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My stovetop cooking, don’t ask why, occurs in a 2-inch deep skillet much wider than the stove’s largest heating element. To evenly heat something thick, such as porridge or stew, I have explored various patterns of intermittent mixing with a spatula.

Here is a schematic of my current method, which at each stir takes two or more laps around the skillet. Each arced stroke, beginning with 1, 2, 3 and 4 as indicated, begins at the edge of the skillet and is meant to bring less-heated food to the middle.

I have forgone strokes that go directly from edge to middle as they seem to push each previous stroke’s result back to the edge.

Are there other effective stirring patterns for oversized skillets?

Internet search results in effect just say “stir, stir stir” but not how. This question also relates to stirring a tall oversized pot, which also brings vertical stirring into play.

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    Porridge may evaporate quickly by this method. I would turn heat down low low and cover, allowing even-ish heat transfer. If it's a very small burner then a large diffuser could be valuable. I love my big frying pan!
    – Pat Sommer
    Oct 31, 2021 at 20:27
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    I don't think it matters that much as long as you properly move food around.
    – Max
    Nov 1, 2021 at 10:13
  • @PatSommer, true about covering but, again please don't ask why, I do not for now have access to my full set of utensils that include a cover and an appropriately sized porridge/stew pot. A benefactor loaned the wonderfully (I agree!) huge skillet, serving as pot and fryer.
    – lauir
    Nov 1, 2021 at 13:26
  • Dear @Max, if you would advance your comment into an answer that even slightly elaborates on "properly move" I will gladly checkmark it. My early stirring patterns seared the porridge on the middle of the skillet while leaving the sides uncooked.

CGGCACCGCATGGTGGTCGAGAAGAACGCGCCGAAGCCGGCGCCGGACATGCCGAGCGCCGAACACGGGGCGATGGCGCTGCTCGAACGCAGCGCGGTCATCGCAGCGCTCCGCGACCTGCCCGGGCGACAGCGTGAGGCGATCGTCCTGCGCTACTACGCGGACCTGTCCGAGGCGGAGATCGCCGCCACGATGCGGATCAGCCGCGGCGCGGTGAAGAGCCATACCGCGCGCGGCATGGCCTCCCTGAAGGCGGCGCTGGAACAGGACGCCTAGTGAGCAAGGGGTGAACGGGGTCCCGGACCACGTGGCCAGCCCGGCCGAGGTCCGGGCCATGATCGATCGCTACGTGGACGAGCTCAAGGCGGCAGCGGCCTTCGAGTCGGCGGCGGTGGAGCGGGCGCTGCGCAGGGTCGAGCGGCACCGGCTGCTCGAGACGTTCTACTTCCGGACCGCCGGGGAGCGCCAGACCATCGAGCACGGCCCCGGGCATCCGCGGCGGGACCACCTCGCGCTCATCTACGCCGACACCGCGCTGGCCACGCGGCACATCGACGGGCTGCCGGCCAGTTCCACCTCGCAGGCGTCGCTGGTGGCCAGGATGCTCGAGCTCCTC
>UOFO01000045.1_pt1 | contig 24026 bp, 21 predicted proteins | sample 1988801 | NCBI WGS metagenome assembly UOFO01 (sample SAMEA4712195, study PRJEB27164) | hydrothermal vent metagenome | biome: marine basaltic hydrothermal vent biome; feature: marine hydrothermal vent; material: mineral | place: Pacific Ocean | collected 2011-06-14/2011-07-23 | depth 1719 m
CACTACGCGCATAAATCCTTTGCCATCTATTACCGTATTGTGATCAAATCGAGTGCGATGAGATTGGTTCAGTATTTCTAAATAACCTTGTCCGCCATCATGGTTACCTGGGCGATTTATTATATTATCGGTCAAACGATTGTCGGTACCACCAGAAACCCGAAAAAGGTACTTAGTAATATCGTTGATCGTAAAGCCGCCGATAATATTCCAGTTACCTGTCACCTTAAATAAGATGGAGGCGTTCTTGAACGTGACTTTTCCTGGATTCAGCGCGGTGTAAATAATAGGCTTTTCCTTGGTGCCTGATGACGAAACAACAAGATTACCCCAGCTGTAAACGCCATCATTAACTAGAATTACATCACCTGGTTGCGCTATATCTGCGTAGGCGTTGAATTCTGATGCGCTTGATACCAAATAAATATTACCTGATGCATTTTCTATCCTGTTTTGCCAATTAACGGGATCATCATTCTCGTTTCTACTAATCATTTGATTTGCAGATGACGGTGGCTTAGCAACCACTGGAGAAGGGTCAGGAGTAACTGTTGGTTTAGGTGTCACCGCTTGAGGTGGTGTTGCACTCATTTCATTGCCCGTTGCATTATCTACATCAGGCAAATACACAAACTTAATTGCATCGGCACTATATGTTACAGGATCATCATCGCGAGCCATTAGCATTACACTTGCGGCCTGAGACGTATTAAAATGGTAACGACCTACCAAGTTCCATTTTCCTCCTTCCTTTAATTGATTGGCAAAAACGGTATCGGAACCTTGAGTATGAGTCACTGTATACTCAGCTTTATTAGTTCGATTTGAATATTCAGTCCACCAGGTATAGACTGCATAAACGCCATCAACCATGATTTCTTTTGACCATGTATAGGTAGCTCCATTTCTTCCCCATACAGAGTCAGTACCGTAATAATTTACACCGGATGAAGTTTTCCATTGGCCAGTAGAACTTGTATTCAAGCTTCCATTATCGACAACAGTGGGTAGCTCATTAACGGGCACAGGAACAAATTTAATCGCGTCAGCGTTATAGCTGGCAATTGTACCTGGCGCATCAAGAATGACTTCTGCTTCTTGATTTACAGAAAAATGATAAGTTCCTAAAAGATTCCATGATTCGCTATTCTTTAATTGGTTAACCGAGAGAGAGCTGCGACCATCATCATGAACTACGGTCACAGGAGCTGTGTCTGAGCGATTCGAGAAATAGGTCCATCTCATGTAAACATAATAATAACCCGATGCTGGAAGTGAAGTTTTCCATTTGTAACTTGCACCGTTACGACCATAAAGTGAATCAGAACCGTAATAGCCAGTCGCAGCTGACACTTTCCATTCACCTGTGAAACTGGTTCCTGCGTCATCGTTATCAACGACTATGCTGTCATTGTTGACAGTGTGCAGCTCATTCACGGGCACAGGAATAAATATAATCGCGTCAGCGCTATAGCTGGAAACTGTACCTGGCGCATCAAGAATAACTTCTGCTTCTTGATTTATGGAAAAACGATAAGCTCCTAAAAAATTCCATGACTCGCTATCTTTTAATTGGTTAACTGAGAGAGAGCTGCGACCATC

– lauir
    Nov 1, 2021 at 13:30
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    Aluminum foil will do as a makeshift cover.
    – Pat Sommer
    Nov 2, 2021 at 3:31

1 Answer 1

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There's no real reason to use a fixed pattern for stirring. Just pay attention and if you see a spot that looks quite done, move it around to mix it with spots that are less done.

Since you mention that you've had trouble with the food near the middle getting burnt, you want to be sure not to leave anything there for too long. Try starting your strokes in the middle, moving outward. (Gently, so you don't slosh over the side.) Be sure your utensil gets right down to the pan and loosen/move anything that might be starting to stick.

(One other thought - if you plan to cook much before you regain access to your regular kitchenware, is there a thrift shop or some such where you could pick up one or two essentials, like a properly-sized saucepan? They're often quite cheap, and once you have your own kit back, you could just donate it back to the shop.)

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  • Caledon, thank you for pointing out that what goes around comes around, on a good day. I am frequent to turnabout shops acquistively but not so much donorly. Live and learn.
    – lauir
    Nov 3, 2021 at 18:01

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